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As Egypt regime assists U.S.-Israeli genocide

Viva Palestina convoy breaks the siege of Gaza

Published Jan 15, 2010 10:39 PM

For the third time in a year, Viva Palestina, the international relief effort led by British Member of Parliament George Galloway, has broken the siege of Gaza.

On Jan. 6, 518 volunteers from many countries drove more than 156 vehicles loaded with tons of medicine and other humanitarian aid into the only part of Palestine independent of Israeli control. They were backed by a global outpouring of solidarity, especially from the people of Turkey and the Arab and Islamic world, and as far away as Malaysia.

Jan. 6 rally in support of
Viva Palestine caravan,
New York.
WW photo: John Catalinotto

When the convoy entered Gaza after its month-long, 5,000-mile journey, hundreds of thousands of Gaza’s 1.5 million people lined the streets in welcome. “The sight of people lining the streets virtually the full length of the Gaza Strip, after waiting for 10 hours for our last vehicles to pass (thanks to further Egyptian delays) was the only vindication that this initiative ever required,” said convoy leader Kevin Ovenden.

The third Lifeline to Gaza convoy defied an international conspiracy against the people of Gaza by the military/banker regime in Washington, D.C.; the U.S.-funded Israeli apartheid state; and the U.S.-funded Mubarak dictatorship in Egypt. The day before they entered Gaza, the international volunteers were assaulted and beaten by 2,000 Egyptian riot police and undercover cops with clubs, stones and water cannons. Fifty-five people were injured, some seriously, and seven arrested. Egyptian troops opened fire across the border on people in Gaza itself, who were protesting the attack on the convoy. Israeli missiles also struck Gaza while the convoy was there, killing three Palestinians. After returning from Gaza, MP Galloway was seized by undercover cops, forced on a plane to London and barred from returning to Egypt.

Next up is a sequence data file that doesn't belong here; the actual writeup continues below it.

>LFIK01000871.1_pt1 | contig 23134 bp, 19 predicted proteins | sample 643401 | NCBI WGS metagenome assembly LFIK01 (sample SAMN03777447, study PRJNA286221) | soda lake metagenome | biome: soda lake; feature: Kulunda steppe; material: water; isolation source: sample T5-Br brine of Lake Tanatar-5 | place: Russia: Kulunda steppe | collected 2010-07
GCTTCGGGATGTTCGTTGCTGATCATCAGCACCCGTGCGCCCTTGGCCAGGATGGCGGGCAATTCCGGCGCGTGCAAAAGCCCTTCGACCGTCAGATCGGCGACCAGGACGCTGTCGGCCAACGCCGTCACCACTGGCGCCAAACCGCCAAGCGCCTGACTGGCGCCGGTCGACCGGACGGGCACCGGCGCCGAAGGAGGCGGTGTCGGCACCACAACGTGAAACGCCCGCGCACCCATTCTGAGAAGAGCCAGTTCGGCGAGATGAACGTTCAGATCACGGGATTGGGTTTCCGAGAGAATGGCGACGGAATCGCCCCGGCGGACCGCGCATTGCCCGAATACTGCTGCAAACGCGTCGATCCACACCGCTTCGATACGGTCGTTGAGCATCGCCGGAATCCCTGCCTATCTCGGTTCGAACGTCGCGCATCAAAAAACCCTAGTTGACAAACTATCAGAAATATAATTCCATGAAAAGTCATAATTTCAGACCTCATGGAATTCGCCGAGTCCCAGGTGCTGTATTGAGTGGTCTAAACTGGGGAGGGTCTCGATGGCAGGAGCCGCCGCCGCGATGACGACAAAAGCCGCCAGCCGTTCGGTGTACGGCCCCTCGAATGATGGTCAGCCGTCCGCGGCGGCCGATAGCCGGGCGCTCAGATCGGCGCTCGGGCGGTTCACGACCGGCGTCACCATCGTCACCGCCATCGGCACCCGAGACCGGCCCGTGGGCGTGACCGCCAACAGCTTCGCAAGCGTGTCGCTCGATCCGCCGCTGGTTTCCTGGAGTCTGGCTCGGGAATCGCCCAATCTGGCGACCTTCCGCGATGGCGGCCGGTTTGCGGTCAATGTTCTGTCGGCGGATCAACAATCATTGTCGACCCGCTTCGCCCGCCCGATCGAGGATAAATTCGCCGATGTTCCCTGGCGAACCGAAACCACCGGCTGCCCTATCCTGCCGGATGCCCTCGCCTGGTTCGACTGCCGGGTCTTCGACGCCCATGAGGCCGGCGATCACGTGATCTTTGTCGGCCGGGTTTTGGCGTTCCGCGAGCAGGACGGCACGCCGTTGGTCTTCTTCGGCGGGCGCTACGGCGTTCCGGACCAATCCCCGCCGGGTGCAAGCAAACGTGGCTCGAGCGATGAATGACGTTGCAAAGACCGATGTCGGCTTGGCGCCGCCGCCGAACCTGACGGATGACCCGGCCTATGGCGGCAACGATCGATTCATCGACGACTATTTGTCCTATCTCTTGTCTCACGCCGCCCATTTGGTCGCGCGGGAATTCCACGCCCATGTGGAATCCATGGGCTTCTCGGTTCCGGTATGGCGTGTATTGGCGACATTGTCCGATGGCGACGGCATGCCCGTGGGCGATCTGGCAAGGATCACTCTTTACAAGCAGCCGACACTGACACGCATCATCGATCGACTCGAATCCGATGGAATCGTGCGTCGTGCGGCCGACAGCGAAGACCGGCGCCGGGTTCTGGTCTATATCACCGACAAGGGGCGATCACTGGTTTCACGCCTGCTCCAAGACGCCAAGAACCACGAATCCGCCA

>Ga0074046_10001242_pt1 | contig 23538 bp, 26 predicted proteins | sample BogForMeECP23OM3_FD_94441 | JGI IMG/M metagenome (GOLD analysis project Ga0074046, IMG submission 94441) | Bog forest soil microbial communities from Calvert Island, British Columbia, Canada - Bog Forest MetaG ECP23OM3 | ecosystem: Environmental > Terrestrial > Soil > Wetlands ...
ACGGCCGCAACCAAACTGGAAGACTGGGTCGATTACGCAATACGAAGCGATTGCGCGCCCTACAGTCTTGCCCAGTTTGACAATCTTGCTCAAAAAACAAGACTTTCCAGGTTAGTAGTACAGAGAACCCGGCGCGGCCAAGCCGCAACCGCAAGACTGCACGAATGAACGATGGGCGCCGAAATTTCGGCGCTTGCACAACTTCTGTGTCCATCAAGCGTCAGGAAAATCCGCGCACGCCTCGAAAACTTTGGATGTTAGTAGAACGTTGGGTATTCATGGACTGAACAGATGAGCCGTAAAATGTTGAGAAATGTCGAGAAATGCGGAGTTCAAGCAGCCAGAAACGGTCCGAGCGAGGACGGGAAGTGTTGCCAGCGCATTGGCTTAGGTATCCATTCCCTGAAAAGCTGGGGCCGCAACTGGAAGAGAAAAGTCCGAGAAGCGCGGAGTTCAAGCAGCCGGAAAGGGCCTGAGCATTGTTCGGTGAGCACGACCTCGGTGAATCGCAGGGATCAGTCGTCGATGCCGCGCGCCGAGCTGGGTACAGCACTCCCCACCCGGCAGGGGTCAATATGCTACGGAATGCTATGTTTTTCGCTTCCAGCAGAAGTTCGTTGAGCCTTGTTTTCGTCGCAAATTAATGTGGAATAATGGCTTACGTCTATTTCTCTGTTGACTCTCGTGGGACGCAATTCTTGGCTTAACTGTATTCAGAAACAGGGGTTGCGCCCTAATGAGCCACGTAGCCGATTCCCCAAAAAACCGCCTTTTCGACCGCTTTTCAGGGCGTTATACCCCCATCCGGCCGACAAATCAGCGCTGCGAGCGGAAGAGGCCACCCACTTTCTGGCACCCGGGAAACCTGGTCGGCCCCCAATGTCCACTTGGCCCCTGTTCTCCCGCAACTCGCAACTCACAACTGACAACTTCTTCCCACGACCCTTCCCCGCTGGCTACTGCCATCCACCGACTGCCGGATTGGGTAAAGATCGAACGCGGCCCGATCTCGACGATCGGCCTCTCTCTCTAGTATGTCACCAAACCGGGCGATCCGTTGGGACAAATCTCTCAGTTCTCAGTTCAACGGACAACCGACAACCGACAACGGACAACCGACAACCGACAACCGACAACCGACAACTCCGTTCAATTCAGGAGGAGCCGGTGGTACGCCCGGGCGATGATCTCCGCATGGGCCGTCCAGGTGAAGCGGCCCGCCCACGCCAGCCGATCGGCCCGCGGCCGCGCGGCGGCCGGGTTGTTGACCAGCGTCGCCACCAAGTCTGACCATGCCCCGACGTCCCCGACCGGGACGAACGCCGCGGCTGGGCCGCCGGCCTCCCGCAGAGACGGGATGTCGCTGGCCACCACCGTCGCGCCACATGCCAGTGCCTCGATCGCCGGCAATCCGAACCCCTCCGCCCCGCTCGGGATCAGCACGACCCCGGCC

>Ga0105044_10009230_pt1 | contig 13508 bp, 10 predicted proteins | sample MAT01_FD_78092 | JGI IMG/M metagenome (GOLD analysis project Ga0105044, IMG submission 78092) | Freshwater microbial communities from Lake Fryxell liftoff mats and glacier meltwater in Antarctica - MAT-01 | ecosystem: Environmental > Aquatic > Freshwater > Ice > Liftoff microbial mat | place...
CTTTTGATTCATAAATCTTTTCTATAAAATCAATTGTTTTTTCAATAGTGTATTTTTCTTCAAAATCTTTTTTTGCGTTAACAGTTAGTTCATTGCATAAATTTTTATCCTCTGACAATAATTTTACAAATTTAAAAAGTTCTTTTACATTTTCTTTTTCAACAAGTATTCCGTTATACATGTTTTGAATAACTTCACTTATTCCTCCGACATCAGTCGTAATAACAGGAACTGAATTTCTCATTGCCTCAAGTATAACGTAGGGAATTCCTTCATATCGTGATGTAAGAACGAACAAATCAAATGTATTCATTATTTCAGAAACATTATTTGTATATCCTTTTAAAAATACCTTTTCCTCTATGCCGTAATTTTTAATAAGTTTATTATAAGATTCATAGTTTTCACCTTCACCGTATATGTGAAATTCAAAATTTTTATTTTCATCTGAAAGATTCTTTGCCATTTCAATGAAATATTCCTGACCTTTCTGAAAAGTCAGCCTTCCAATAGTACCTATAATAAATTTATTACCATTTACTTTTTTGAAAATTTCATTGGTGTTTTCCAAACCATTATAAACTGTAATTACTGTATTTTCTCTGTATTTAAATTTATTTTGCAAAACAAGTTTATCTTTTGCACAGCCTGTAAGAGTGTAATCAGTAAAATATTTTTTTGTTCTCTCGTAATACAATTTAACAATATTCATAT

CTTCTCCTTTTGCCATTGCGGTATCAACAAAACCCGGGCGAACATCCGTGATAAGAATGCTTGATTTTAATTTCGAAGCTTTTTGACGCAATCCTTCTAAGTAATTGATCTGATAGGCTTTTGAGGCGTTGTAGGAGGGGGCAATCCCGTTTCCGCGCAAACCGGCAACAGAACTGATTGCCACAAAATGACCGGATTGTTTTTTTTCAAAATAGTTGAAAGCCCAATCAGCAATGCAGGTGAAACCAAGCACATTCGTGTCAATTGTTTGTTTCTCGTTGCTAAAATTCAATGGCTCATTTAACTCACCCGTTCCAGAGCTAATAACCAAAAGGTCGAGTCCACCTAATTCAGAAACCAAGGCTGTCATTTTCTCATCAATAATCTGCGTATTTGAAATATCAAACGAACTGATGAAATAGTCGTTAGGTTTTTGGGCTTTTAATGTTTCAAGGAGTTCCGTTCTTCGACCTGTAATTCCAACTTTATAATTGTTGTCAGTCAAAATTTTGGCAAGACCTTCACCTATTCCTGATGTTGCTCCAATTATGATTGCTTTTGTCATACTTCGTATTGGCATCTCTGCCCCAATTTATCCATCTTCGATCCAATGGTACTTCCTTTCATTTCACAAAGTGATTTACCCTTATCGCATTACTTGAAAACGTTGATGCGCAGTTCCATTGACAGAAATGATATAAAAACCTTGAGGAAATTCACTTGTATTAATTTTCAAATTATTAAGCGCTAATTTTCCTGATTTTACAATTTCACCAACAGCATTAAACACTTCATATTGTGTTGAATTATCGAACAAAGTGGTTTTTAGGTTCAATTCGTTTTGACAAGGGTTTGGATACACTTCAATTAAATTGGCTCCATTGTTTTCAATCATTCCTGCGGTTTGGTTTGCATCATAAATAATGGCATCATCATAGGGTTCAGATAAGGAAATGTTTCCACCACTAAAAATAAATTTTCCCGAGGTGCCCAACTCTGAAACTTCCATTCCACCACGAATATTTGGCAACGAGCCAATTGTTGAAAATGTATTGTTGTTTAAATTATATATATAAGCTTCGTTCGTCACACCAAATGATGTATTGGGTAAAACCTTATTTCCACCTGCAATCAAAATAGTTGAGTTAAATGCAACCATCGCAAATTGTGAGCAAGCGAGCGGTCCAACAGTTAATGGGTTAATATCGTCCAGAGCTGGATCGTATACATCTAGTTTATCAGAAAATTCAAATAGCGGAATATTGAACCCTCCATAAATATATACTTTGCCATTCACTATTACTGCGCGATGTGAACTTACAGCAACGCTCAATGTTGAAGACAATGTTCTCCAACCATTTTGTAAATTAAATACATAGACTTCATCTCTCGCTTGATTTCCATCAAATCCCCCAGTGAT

Lifeline 3 left London on Dec. 6 with 200 volunteers and 80 trucks and ambulances filled with supplies donated by people across Britain and Ireland. It drove through Europe, warmly welcomed and joined by people, trucks and supplies in Belgium, Italy and Greece. A huge popular outpouring greeted the convoy in Turkey, where 125 people, including 10 MPs, and 60 more vehicles joined the convoy.